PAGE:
Photo by Eddie Herena

(This was first published in PJP’s Sept. 2021 newsletter, “Inside Story: Under the Hood”)

Earlier this month, PJP San Quentin correspondent Joe Garcia broke the story that San Quentin State Prison was experiencing a new outbreak of COVID-19 based on a conversation he had at his cell with the prison’s chief medical executive, who was walking the tiers to check on prisoners and urge those who hadn’t gotten vaccinated to get vaccinated. 

Joe held his lead on the story for a full week before a spokeswoman for the California Department of Corrections and Rehabilitation (CDCR) confirmed what he had reported: that four people had tested positive for COVID-19. 

Joe’s story proved to us that journalism was indeed possible inside prison, but it was a feat to pull it off under lockdown without Internet and with limited access to anyone outside of his building.

The kernel of his story originated on Thursday Aug. 12 when Joe’s cell block was placed under quarantine after one person tested positive for COVID-19 the previous day. He was able to call to tell us about this even though he was under lockdown because his cell block had telephones that could be wheeled to his cell. 

We asked him to find out what was going on.

While some prisons in the country allow incarcerated people to send electronic messages out using a basic tablet device that they can sync at kiosks to receive and send content approved by prison administration, San Quentin does not yet offer this capability. So we used the only option available to us for a breaking story – Joe used the tried and true reporting technique of the old days and dictated his story to me over the phone. 

At that point, all he knew was that three people, who tested positive for COVID-19 had been moved to the Adjustment Center, where they were being isolated. His sources were correctional officers, who provided the information on background. 

In some prisons with some of our writers’ stories, we don’t always seek official comment especially when the reporting doesn’t rise to the level of journalism because that could lead to severe consequences for our writers. We still publish the stories when we feel like the content provides important information and context, but we make an effort to be as transparent as possible about the nature of the information, where it came from and how reliable it was, so readers can decide for themselves how much to trust the information. We also make clear that the stories are personal perspectives. 

In this case, however, we felt it was crucial to seek official comment from the prison and CDCR because the story was going to be a big deal. San Quentin had been a hot spot for one of the worst outbreaks in the country last summer, and more than 300 prisoners have sued the prison and the corrections department for the conditions during that time. 

We also trusted the public information officers at San Quentin and CDCR because we knew some of them, and we knew they respected journalism. San Quentin had a big media center that housed San Quentin News and the Ear Hustle podcast, and its public information officer was an advisor for PJP.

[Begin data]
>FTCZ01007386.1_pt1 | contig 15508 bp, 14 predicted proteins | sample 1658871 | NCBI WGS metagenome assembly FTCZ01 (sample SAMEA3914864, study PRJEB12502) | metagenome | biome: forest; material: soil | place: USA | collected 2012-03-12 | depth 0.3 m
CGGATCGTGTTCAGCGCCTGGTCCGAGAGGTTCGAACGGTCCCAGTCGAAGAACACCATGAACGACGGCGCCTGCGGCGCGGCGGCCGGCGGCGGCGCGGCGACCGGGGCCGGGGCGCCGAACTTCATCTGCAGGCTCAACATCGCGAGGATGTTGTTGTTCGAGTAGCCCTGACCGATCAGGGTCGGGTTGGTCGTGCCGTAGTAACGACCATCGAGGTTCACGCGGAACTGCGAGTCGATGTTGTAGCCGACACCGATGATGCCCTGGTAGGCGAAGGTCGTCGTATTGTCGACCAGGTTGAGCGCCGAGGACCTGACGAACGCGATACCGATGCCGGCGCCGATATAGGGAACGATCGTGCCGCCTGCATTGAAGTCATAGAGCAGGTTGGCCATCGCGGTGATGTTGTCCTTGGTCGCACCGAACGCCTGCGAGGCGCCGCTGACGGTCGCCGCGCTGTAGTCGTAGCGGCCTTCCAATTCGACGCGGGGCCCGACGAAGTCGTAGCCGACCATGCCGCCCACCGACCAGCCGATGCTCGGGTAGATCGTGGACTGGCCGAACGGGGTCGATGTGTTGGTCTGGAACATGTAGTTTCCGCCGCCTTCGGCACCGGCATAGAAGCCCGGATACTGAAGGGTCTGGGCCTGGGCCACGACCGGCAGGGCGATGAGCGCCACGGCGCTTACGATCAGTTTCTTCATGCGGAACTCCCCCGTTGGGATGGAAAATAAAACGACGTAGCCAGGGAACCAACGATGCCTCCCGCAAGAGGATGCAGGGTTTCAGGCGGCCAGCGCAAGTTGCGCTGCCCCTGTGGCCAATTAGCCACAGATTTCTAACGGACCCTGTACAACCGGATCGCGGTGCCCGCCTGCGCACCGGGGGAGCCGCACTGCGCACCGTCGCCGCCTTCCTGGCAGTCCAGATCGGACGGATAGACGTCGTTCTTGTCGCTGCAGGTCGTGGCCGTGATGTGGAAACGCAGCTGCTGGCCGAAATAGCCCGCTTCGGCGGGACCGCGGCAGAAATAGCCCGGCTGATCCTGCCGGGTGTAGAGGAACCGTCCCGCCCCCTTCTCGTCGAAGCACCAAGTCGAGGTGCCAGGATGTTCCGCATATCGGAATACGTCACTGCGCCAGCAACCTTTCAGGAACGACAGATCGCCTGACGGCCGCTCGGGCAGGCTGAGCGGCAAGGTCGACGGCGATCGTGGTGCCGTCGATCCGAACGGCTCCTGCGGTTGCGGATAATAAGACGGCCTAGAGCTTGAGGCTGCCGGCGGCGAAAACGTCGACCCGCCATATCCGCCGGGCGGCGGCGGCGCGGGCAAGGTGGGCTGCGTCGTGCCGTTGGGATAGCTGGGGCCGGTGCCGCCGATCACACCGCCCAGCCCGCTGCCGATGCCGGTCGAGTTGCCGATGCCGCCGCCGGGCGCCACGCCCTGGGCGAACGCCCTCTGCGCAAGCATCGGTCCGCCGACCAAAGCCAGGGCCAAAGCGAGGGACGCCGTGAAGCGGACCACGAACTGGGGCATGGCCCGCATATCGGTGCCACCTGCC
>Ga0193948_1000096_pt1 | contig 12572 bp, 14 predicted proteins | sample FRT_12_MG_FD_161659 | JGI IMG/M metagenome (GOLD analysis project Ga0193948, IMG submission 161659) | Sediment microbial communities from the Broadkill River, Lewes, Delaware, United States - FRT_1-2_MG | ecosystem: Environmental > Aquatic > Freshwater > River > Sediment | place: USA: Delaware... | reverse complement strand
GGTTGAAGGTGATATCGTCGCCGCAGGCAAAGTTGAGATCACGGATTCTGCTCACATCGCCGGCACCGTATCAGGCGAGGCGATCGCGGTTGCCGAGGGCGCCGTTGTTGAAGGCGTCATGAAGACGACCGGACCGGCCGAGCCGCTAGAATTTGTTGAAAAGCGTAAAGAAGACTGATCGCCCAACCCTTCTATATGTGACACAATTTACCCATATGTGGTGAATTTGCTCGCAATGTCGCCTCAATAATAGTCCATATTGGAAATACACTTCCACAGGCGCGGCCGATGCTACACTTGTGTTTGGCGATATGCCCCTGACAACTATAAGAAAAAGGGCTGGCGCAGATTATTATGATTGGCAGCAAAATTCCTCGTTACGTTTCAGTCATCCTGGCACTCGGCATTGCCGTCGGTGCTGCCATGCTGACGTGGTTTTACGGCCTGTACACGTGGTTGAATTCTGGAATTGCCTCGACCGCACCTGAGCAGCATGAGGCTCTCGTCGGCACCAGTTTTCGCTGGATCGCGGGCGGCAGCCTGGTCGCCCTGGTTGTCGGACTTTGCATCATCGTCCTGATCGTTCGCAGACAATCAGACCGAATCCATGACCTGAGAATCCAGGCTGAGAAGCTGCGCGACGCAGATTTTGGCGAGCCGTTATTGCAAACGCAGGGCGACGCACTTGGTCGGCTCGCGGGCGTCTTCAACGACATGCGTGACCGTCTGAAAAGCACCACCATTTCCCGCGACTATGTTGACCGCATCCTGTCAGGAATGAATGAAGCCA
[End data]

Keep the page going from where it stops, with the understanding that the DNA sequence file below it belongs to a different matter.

Nevertheless, we needed to be sure it was going to be safe for Joe, so we asked him if there was any part of his reporting that could land him in serious trouble with prison officials. I was relieved that he responded with a laugh and said no. If freedom of the press was not respected at San Quentin, we’d be out of business. 

While we were waiting for an official comment, Joe kept pounding the pavement as much as he could in the handful of hours he was allowed outside of his cell. On Saturday morning, he called to report that three more people had tested positive for COVID-19 and were isolated. He had gotten the information from officers, but he had also verified the absence of the men who were moved out of his cellblock by checking that their cells were empty. 

During this time, PJP was also doing background research on CDCR’s latest official COVID-19 tracking data, the situation with the Delta variant nationwide and last summer’s outbreak at San Quentin, so we could help Joe add context to his story. 

Joe’s big break came later that day when he spotted Alison Pachynski, San Quentin’s chief medical executive walking through his cell. Joe knew that CDCR defined an outbreak as three or more related-cases of COVID-19 because we had looked that up for him. That bit of outside reporting enabled him to ask her directly whether the latest positive test results meant that there was a new outbreak at the prison. She said yes, giving him definitive confirmation. 

Read Joe’s breaking story, which attracted a record audience, as well as his follow up story. For an alternative view of the same story, read Steve Brooks’ account from San Quentin’s North block. 

Then listen to Joe talk about how he got this story, and the response he has been getting. 

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Yukari Kane

Yukari Iwatani Kane is an author, educator and veteran journalist with 20 years of experience. She was a staff writer and foreign correspondent for The Wall Street Journal and Reuters, and her book Haunted Empire: Apple After Steve Jobs (Harpers Business) was a best-seller and an Amazon Editor's Pick that was translated into seven languages.

She is an adjunct lecturer at Northwestern University, where she has taught journalism fundamentals, investigative reporting and the Medill Justice Project. At San Quentin News, where she still serves as an advisor, she developed a curriculum and reader for prison journalism. She was previously a lecturer at University of California, Berkeley’s Graduate School of Journalism.